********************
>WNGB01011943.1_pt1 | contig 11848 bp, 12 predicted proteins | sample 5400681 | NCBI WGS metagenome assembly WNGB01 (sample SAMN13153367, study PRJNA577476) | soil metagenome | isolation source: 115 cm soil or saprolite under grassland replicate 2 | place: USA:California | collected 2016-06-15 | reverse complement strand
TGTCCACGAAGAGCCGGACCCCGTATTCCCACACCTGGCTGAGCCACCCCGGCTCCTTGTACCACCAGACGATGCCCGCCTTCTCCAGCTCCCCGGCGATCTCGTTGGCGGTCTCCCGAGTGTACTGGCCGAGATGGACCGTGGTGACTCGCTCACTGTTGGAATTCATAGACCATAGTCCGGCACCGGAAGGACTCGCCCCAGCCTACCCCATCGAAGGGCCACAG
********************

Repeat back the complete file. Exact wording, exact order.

>WNGB01011943.1_pt1 | contig 11848 bp, 12 predicted proteins | sample 5400681 | NCBI WGS metagenome assembly WNGB01 (sample SAMN13153367, study PRJNA577476) | soil metagenome | isolation source: 115 cm soil or saprolite under grassland replicate 2 | place: USA:California | collected 2016-06-15 | reverse complement strand
TGTCCACGAAGAGCCGGACCCCGTATTCCCACACCTGGCTGAGCCACCCCGGCTCCTTGTACCACCAGACGATGCCCGCCTTCTCCAGCTCCCCGGCGATCTCGTTGGCGGTCTCCCGAGTGTACTGGCCGAGATGGACCGTGGTGACTCGCTCACTGTTGGAATTCATAGACCATAGTCCGGCACCGGAAGGACTCGCCCCAGCCTACCCCATCGAAGGGCCACAG